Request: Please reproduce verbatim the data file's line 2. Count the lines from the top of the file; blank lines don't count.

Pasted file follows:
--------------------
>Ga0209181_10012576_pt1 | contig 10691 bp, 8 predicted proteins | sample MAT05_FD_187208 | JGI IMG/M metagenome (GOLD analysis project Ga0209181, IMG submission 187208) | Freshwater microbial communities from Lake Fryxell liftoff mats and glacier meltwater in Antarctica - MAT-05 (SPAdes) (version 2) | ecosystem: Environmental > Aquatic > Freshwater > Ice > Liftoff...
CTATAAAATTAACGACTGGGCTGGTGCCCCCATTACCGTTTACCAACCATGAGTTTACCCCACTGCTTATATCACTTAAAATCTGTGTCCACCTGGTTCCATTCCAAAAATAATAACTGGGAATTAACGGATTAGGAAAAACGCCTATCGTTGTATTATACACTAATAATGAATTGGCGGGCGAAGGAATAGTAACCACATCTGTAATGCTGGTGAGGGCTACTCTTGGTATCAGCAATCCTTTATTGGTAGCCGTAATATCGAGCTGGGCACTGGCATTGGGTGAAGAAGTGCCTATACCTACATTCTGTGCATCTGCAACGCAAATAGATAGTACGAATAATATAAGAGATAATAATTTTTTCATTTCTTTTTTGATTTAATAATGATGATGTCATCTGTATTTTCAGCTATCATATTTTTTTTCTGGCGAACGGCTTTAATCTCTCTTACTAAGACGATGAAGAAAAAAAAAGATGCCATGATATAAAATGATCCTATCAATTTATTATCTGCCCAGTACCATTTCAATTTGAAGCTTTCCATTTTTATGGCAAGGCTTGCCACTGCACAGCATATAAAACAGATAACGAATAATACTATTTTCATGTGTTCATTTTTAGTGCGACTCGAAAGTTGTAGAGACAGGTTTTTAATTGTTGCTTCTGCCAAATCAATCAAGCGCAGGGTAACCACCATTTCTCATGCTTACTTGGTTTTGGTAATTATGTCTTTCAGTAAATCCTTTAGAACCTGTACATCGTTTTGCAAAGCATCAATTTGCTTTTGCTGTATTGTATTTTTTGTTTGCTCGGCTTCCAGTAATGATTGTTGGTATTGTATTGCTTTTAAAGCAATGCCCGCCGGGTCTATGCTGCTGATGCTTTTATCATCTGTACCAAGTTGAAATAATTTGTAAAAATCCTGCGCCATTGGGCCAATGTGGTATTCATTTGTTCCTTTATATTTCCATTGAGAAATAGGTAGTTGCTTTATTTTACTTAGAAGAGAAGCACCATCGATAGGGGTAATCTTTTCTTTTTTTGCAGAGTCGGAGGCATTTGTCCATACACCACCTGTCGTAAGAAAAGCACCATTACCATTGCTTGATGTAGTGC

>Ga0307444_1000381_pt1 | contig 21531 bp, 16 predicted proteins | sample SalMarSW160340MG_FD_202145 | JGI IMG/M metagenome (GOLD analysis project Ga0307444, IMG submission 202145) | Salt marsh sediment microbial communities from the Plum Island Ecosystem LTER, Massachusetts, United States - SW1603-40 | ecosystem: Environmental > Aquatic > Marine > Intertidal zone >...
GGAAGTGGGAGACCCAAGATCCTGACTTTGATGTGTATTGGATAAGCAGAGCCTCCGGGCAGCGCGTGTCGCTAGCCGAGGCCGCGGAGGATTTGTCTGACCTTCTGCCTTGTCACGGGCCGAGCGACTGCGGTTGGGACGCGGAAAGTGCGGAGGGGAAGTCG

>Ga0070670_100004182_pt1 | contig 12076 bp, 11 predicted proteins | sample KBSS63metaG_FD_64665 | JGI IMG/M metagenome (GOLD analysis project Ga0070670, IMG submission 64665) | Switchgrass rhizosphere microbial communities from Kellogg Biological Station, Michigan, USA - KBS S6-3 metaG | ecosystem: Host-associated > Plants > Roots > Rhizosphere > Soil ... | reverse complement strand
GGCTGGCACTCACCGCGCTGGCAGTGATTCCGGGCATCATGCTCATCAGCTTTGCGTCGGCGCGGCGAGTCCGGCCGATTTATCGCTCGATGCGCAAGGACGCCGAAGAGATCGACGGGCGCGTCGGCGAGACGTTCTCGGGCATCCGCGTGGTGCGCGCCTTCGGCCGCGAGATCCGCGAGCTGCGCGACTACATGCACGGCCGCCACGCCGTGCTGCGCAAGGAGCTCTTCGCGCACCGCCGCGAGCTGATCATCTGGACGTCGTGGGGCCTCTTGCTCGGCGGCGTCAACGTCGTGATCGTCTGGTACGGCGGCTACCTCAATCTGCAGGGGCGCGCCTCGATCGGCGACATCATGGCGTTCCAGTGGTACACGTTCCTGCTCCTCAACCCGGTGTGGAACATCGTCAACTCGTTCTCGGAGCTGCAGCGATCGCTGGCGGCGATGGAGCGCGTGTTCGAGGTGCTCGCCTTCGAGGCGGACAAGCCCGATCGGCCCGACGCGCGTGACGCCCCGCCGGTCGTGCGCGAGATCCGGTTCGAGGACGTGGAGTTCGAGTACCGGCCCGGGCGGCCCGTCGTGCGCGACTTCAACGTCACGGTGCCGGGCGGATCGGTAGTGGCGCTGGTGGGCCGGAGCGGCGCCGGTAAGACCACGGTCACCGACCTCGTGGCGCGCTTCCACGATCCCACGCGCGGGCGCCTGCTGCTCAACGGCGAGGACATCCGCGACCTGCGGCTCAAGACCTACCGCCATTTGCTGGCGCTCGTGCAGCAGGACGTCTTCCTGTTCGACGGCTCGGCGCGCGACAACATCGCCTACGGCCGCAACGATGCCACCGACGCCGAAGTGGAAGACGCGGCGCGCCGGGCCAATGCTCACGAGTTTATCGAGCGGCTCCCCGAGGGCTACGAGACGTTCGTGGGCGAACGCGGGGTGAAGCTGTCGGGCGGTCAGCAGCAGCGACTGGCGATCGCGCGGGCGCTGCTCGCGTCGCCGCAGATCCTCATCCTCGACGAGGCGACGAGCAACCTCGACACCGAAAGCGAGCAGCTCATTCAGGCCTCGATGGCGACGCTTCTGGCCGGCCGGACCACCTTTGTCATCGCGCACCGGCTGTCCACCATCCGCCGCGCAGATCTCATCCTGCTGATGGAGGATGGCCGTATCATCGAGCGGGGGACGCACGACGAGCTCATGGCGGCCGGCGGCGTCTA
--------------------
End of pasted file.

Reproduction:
CTATAAAATTAACGACTGGGCTGGTGCCCCCATTACCGTTTACCAACCATGAGTTTACCCCACTGCTTATATCACTTAAAATCTGTGTCCACCTGGTTCCATTCCAAAAATAATAACTGGGAATTAACGGATTAGGAAAAACGCCTATCGTTGTATTATACACTAATAATGAATTGGCGGGCGAAGGAATAGTAACCACATCTGTAATGCTGGTGAGGGCTACTCTTGGTATCAGCAATCCTTTATTGGTAGCCGTAATATCGAGCTGGGCACTGGCATTGGGTGAAGAAGTGCCTATACCTACATTCTGTGCATCTGCAACGCAAATAGATAGTACGAATAATATAAGAGATAATAATTTTTTCATTTCTTTTTTGATTTAATAATGATGATGTCATCTGTATTTTCAGCTATCATATTTTTTTTCTGGCGAACGGCTTTAATCTCTCTTACTAAGACGATGAAGAAAAAAAAAGATGCCATGATATAAAATGATCCTATCAATTTATTATCTGCCCAGTACCATTTCAATTTGAAGCTTTCCATTTTTATGGCAAGGCTTGCCACTGCACAGCATATAAAACAGATAACGAATAATACTATTTTCATGTGTTCATTTTTAGTGCGACTCGAAAGTTGTAGAGACAGGTTTTTAATTGTTGCTTCTGCCAAATCAATCAAGCGCAGGGTAACCACCATTTCTCATGCTTACTTGGTTTTGGTAATTATGTCTTTCAGTAAATCCTTTAGAACCTGTACATCGTTTTGCAAAGCATCAATTTGCTTTTGCTGTATTGTATTTTTTGTTTGCTCGGCTTCCAGTAATGATTGTTGGTATTGTATTGCTTTTAAAGCAATGCCCGCCGGGTCTATGCTGCTGATGCTTTTATCATCTGTACCAAGTTGAAATAATTTGTAAAAATCCTGCGCCATTGGGCCAATGTGGTATTCATTTGTTCCTTTATATTTCCATTGAGAAATAGGTAGTTGCTTTATTTTACTTAGAAGAGAAGCACCATCGATAGGGGTAATCTTTTCTTTTTTTGCAGAGTCGGAGGCATTTGTCCATACACCACCTGTCGTAAGAAAAGCACCATTACCATTGCTTGATGTAGTGC